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What is the FLSA?

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What is the FLSA?

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The Fair Labor Standards Act (FLSA) is a group of federal rules and regulations that determine eligibility for overtime pay. In August 2004, major changes to these rules and regulations were implemented by the Department of Labor (DOL). The gist of the FLSA is that if you perform duties that do not meet one of the exemption tests developed by the DOL, your position is classified as non-exempt or NE, and you are eligible for overtime pay. However, if you perform duties that meet one of the exemption tests developed by the DOL, your position is classified as exempt or E and you are not protected by the FLSA. One significant change to the FLSA in 2004 is the salary limit. Under the new rules and regulations, employees earning less than $23,660 per year or $455 per week are automatically non-exempt and guaranteed overtime protection, regardless of the job title or duties assigned to their positions.

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The FLSA is the Fair Labor Standards Act. It is the federal law that governs payment of the minimum wage and payments for overtime. This is the law that requires that most employees must be paid time and one-half for all “hours worked” over 40 hours in a work week (a defined 7-day period).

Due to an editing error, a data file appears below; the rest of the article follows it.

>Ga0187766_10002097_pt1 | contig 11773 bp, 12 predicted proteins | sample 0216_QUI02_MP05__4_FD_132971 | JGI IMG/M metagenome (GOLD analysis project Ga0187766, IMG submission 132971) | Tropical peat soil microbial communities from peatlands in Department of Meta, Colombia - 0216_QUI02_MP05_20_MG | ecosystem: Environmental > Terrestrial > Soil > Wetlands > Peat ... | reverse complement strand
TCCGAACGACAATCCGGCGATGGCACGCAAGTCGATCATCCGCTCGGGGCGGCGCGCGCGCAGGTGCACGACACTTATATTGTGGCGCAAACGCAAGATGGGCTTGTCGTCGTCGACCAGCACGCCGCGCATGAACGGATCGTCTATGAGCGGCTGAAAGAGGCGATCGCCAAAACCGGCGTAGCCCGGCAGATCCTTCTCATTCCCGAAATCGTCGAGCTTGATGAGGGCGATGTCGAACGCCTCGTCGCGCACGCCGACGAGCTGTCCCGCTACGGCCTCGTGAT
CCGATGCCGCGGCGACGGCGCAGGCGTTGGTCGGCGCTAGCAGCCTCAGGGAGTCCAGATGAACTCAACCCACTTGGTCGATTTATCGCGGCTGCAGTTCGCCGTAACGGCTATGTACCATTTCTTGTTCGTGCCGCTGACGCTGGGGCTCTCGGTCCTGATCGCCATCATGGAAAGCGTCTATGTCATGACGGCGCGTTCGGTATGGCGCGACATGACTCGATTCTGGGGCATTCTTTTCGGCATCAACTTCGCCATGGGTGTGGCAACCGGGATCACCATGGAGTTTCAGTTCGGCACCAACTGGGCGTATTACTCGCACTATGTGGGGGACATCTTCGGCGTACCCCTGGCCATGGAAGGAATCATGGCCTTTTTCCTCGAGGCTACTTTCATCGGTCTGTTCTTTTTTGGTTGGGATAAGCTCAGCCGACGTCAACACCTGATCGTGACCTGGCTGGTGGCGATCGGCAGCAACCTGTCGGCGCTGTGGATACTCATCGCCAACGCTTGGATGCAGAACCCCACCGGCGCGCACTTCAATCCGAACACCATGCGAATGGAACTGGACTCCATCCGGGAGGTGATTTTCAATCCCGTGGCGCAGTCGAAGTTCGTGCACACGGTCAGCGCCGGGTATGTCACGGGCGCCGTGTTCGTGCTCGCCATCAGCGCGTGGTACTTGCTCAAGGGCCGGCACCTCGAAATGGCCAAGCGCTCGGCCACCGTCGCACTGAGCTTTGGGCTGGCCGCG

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A. The FLSA is the most general federal labor law. It contains the minimum wage provisions, Equal Pay Act, child labor restrictions, and a variety of other federal labor and employment law sections. A key provision of the Act is that most employees must be paid time and one-half for all overtime “hours worked.

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A. The FLSA is the Fair Labor Standards Act. It is the federal law that governs payment of minimum wage and payments for overtime. This is the law that requires that most employees be paid one and one-half times their regular rate or pay for all hours worked over 40 hours in a work week (a defined 7-day period). For a free evaluation of your potential overtime case by an overtime attorney, click here.

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The Fair Labor Standards Act is the federal law that was created to provide minimum wage and overtime guidelines.

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